They say access to the skull and brain through either lid, formally known as a transpalpebral orbitofrontal craniotomy, sharply contrasts with the more laborious, physically damaging and invasive, traditional means of entry used in brain surgery that requires opening the top half of the skull.
"Going through the eyelid offers a simpler, more direct route to the middle and front regions of the brain than traditional skull-based surgery," says lead study investigator and facial plastic and reconstructive surgeon Kofi Boahene, M.D. "This minimally invasive approach also avoids the major head trauma typically associated with brain surgery."
The new approach eliminates the need for shaving the patient's hair, pulling up the scalp, opening the top half of the skull, and moving aside whole outer sections of the brain in order to operate on the organ's delicate neurological tissue.
Writing in a pair of studies, one published in the June issue of the Journal of Otolaryngology – Head and Neck Surgery and another set to appear in the July issue of Skull Base, the Johns Hopkins team describes what are believed to be the first published cases studies of the procedure, documenting how it was successfully used to repair brain fluid leaks, conduct tissue biopsy and remove tumors. All are common surgeries, but were performed in patients whose complex illnesses made the traditional approach too risky or untenable.
The minicraniotomy through the eyelid requires surgeons to remove only a small, half-inch to one-inch-square section of skull bone right above the eyebrow, which is later replaced, to gain access to the body's nervous system control center.
Once access to the brain is secured, a microscope- and computer-guided endoscope, fitted with a camera, are used to precisely thread other surgical instruments into the soft tissue to perform the operation, using high-tech maps created by advanced CT and MRI scans of the brain.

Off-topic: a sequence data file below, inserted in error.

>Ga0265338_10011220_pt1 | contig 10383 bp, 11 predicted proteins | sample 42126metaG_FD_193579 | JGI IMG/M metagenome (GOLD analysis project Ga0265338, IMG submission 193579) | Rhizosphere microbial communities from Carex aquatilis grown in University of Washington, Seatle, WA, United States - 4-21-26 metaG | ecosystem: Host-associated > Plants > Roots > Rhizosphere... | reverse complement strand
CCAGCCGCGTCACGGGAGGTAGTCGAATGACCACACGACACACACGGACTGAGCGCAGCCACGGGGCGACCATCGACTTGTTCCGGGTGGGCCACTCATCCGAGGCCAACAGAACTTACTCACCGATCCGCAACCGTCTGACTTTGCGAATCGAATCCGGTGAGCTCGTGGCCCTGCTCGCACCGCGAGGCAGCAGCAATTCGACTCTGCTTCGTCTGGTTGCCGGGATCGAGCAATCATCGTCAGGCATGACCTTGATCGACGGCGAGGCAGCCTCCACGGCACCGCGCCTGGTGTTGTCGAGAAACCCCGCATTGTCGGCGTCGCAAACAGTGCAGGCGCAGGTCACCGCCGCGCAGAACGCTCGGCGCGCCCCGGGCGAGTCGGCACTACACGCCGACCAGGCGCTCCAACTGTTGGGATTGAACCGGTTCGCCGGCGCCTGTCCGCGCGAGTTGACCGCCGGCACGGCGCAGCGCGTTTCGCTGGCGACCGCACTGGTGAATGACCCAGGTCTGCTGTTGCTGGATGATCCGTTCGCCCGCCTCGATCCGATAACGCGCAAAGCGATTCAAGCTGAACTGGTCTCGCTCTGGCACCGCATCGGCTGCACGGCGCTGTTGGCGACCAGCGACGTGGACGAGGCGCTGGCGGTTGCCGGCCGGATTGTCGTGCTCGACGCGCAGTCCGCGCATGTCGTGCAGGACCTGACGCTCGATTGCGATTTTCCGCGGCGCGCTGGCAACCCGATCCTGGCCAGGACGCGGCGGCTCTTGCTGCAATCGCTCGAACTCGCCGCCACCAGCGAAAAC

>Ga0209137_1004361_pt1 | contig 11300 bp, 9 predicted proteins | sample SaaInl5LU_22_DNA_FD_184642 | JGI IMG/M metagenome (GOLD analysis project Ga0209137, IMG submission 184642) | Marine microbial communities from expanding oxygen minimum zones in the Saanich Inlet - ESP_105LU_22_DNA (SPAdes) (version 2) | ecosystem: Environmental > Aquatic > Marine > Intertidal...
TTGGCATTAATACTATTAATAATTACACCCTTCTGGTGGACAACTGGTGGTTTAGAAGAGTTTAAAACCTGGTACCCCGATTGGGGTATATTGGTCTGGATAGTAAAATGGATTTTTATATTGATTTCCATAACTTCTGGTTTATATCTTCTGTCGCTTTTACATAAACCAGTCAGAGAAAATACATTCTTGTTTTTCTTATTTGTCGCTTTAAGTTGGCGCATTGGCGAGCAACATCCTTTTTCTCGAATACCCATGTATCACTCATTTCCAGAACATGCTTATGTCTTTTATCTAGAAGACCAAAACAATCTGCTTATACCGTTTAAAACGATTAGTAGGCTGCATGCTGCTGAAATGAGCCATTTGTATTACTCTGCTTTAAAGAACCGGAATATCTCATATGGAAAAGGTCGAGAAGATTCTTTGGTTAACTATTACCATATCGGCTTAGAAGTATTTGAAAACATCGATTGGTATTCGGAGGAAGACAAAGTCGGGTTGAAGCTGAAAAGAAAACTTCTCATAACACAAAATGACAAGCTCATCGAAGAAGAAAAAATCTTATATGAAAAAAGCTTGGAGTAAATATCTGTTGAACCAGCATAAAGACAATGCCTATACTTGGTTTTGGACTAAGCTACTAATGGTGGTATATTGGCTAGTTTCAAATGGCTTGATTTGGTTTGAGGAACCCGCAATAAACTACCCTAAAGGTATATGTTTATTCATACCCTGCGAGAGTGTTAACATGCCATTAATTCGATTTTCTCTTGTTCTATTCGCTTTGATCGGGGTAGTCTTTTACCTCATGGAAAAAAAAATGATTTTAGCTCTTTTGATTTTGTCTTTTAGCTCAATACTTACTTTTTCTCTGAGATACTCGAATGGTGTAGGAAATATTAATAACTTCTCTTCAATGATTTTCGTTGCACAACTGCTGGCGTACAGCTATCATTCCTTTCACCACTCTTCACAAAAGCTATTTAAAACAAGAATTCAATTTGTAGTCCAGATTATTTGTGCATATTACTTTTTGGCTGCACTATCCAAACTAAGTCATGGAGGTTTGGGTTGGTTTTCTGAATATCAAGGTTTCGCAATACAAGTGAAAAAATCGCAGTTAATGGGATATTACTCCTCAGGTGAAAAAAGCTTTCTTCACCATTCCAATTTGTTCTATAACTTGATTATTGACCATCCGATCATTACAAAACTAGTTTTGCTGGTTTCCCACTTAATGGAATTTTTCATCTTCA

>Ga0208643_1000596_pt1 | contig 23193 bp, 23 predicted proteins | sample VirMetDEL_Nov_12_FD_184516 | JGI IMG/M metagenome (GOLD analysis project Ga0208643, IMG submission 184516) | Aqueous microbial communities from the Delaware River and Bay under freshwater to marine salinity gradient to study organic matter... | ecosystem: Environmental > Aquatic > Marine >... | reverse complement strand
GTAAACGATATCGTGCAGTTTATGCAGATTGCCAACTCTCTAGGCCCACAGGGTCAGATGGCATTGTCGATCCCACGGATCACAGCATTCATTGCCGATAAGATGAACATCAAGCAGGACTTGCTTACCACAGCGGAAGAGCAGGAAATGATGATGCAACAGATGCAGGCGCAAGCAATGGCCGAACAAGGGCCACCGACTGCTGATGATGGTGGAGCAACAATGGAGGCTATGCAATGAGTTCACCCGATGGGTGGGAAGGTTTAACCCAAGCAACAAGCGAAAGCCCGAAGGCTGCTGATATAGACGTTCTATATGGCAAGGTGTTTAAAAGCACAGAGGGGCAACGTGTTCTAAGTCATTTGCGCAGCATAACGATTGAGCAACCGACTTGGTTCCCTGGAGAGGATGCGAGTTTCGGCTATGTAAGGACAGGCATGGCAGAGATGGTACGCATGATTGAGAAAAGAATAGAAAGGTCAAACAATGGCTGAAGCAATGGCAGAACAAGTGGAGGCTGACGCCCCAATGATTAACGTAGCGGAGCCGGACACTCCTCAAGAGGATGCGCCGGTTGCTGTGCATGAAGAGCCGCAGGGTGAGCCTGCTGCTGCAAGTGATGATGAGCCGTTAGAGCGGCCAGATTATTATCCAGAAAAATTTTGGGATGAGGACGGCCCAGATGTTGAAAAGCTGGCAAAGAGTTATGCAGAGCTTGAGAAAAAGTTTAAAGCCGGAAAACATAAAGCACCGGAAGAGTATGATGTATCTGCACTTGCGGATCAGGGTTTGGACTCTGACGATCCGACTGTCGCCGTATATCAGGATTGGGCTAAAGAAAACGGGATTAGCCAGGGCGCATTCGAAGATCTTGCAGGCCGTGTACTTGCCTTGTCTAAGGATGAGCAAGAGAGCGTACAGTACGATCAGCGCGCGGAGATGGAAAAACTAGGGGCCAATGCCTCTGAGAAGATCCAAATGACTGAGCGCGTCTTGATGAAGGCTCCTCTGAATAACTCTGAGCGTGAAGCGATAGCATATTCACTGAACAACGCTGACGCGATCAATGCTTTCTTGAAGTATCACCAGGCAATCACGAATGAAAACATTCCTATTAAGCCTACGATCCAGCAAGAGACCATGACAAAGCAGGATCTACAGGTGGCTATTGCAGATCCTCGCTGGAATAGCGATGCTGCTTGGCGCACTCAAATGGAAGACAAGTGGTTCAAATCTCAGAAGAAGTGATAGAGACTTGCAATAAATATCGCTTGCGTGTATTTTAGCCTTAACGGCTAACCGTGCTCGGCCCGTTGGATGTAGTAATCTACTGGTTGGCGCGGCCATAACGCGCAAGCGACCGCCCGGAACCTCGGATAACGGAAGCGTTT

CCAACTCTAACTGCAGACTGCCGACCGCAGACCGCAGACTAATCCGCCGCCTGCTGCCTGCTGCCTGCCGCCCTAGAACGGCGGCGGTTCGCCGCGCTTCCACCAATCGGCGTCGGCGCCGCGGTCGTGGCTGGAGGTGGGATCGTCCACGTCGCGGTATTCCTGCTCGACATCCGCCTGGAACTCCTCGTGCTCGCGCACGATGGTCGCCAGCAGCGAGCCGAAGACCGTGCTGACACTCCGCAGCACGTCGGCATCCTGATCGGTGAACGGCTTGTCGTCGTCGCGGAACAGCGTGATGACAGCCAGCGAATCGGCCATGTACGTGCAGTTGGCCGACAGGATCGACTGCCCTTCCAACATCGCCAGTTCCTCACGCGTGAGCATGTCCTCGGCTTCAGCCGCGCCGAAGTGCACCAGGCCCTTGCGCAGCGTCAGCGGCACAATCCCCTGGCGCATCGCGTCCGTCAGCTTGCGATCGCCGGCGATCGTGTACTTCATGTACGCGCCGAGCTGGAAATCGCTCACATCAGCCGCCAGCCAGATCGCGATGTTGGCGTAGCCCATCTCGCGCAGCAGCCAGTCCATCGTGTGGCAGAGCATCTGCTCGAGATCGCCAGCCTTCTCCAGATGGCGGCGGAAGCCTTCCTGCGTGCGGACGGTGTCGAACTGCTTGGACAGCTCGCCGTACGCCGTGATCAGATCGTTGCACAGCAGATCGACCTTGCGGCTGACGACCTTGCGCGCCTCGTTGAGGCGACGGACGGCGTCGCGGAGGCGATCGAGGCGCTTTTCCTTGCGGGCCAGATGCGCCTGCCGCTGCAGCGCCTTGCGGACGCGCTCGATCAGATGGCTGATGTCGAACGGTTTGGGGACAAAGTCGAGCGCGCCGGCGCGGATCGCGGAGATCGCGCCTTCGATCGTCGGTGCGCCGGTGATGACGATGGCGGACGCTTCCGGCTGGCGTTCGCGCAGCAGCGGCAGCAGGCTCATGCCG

Boahene says the new approach takes less time to perform, taking on average less than two hours in the operating room as opposed to the traditional four to eight hours; poses less risk of possible infection due to the less-invasive amount of work in opening the skull; and requires less time for recovery in hospital, usually an overnight stay instead of four days or longer in the hospital.
The only noticeable hints of any surgery having been performed, he says, are the dissolvable sutures across the eyelid. By contrast, many brain surgeries require lengthy cuts of the skin (with its subsequent scarring) before the scalp can be pulled up.
"This new technique does not even leave a noticeable scar, as we are deliberately cutting across the natural creases in the eyelid," says Boahene, an assistant professor at the Johns Hopkins University School of Medicine, who has performed 15 such procedures at Johns Hopkins since 2007. Before the procedure, surgeons check by drawing along the eyelid folds with a black marker, making sure the line is not visible when the patient's eyes are open.
The minicraniotomy, Boahene says, does still require an anesthetic, which carries its own risks of complications, and ice packs around the eye to prevent swelling.
Among the scenarios highlighted in the new reports for which eyelid entry proved useful was to mend a common postsurgical complication, a cerebrospinal spinal fluid leak into the sinus cavity that had resulted from a previous, more invasive skull surgery. Surgeons were fearful that further swelling from additional skull trauma would hamper the patient's recovery and instead opted for the less-invasive form of surgery to stem the flow.
In another instance included in the reports, surgeons were able to remove a potentially cancerous tumor in a baby whose skull and head size were deemed too small to endure the physical trauma associated with major brain surgery.